But what is the ‘right’ bike? A good winter bike needs to be made of tough stuff; able to withstand rain, mud, grit and snow. Ultimately, this bike needs to instil confidence that it’s up for the job.
With hundreds of bike brands, models and specs to consider – finding the model for you can be an arduous task. At Cyclescheme, we like to make things simple. We’ve teamed up with 6 leading bike brands to share the top 5 things you should look for in a winter commuter.
When choosing any bike; the route of your commute plays a huge role in determining which model you should get. And in winter this is even more paramount. As well as focusing on terrain type – flat, city, hilly, off-road – you have to consider their condition when faced with salt, grit, snow and ice.
If your route is contained within the heart of a city – a ‘bulked up’ road bike will do the trick. Rather than choosing a sleek aesthetic, choose a model that has sturdy, winter-ready components and parts. If your journey takes on canal paths and city roads; a cyclocross is a great option and will offer great performance on both. Those who live out in the sticks where the gritters never make it will ultimately benefit from a mountain bike. Whilst this is a weighty choice, you’ll be grateful of the power when facing snow covered hills and trails.
By getting the right type of bike from the outset – you will be able to own the road no matter what element you face.
There is a common theme to follow when choosing a winter bike – choose substance over style.
It’s understandable to lust after a carbon or titanium frame at any other time of year, but in winter you’re unlikely to get the performance that you’re paying for (without spending serious ££££s). For the best value, you should look at bikes where the bulk of your spend is invested in solid, winter components and opt for an aluminium or steel frame. These frames are affordable, reliable and tough – perfect for seeing you through winter. Plus, they are more likely to feature mudguard mounts and additional tyre clearance (more on this below…).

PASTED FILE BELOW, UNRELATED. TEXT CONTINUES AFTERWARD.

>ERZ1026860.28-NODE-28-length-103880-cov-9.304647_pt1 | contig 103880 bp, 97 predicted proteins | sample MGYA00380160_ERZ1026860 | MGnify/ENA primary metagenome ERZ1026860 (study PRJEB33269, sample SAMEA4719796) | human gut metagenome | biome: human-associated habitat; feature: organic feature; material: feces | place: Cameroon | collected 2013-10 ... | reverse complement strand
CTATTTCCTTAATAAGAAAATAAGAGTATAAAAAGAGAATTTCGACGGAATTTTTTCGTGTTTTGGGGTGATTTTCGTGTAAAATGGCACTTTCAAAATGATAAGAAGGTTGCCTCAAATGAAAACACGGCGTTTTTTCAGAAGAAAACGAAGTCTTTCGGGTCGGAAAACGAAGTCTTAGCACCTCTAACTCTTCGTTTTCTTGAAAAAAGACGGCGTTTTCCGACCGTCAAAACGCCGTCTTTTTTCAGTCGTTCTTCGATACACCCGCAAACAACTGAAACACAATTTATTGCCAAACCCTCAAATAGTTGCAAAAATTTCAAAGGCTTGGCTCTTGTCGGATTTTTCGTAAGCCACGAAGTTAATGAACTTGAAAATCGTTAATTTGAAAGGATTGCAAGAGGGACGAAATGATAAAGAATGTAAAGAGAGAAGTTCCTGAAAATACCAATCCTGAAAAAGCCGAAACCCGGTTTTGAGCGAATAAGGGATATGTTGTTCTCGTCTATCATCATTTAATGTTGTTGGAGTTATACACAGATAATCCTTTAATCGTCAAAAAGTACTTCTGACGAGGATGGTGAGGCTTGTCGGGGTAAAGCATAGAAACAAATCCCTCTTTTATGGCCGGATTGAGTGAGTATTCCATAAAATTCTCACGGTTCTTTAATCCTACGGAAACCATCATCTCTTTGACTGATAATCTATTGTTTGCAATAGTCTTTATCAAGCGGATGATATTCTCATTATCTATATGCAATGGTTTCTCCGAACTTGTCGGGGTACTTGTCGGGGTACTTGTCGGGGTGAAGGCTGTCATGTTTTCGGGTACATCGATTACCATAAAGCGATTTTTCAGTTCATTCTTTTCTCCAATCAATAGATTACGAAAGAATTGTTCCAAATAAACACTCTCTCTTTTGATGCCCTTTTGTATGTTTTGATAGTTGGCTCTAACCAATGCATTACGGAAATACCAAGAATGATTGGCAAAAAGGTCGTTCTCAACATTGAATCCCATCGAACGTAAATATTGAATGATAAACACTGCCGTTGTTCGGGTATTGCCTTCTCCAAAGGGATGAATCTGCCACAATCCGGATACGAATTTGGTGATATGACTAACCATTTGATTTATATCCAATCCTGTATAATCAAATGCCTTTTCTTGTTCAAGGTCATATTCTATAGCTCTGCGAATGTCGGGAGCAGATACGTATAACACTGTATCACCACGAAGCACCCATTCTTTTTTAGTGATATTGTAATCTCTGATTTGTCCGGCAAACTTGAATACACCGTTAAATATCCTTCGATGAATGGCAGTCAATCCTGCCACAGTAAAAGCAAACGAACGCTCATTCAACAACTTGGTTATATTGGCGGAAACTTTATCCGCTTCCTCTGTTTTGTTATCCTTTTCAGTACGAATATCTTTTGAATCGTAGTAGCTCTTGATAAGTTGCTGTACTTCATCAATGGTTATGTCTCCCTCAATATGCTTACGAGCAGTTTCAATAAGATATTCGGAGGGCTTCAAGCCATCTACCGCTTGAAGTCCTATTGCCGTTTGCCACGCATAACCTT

As the part of your bike that comes into contact with the ground; your tyres will encounter all manner of grime during winter. It’s understandable then, that you want tyres that are ready for anything.
A general rule for winter tyres is to look at the width – you want wide, thick tyres with a wide tread. These offer great grip in wet and soft snow conditions; and should be the minimum standard for winter commuting.
If you’re more likely to be off the road than on it, tyres that also include lugs are a good option as, again, these increase your grip. Meanwhile, commuters who start out in the countryside should look for tyres that include studs, as these are the best defence against compacted ice.
When you’re tackling wet roads and slush-covered hills – you want a bike that can come to a stop with efficiency and easy. A bike with disc brakes is your best bet.
Previously only found on mountain bikes, disc brakes are now commonplace on models across the industry. The benefit vs. traditional rim brakes is the instantaneous stopping power disc brakes provide. Rim brakes operate by applying pressure to the outer edge of your wheel. During winter your wheels will become coated in grime, grit and mud - all of which can delay a rim brake from slowing you down. Rim brakes also have a varied stopping time each time they’re applied. Disc brakes on the other hand, operate in the centre of your wheel via a protected calliper and offer consistent power and stopping distance. Disc brakes also have the added benefit of requiring less force overall to operate.
As with the right bike, the right accessories can make your winter rides a whole heap more comfortable too. And if there’s one thing you want your commuter to be able to carry, it’s mudguards.
Mudguards protect you, your bike and other road users from the spray. When you consider that spray could be a mix of mud, salt, grit and water – you’ll appreciate anything that keeps that out of your face. Mudguards also do wonders protecting your bike from grime which can accelerate wear and tear.
In an ideal world, you want a winter bike that comes with mudguards included as standard. But if your chosen model doesn’t come with them; then it’s time to look at fitting options. Traditional / full-length mudguards fit via eyelets, whilst clip-on mudguards are ideal for bikes without eyelets – but the usage of both is dependent on how much clearance space you have to play with.
SAVE WITH CYCLESCHEME:
Now you know what you’re looking for in a winter commuter – it’s time to think about how you fund it. Luckily, here at Cyclescheme we have the answer to that too.
Our simple scheme lets you spread the cost of your winter bike (and any cycle accessories you want). You won’t pay a penny upfront or be stung by interest fees. You simply make repayments straight from your salary and pay a one-off Ownership Fee. You get all this convenience and you’ll save 25 – 39% on the cost of your new commuter too. Start shopping today and check out this incredible range of winter bikes that you can save on.
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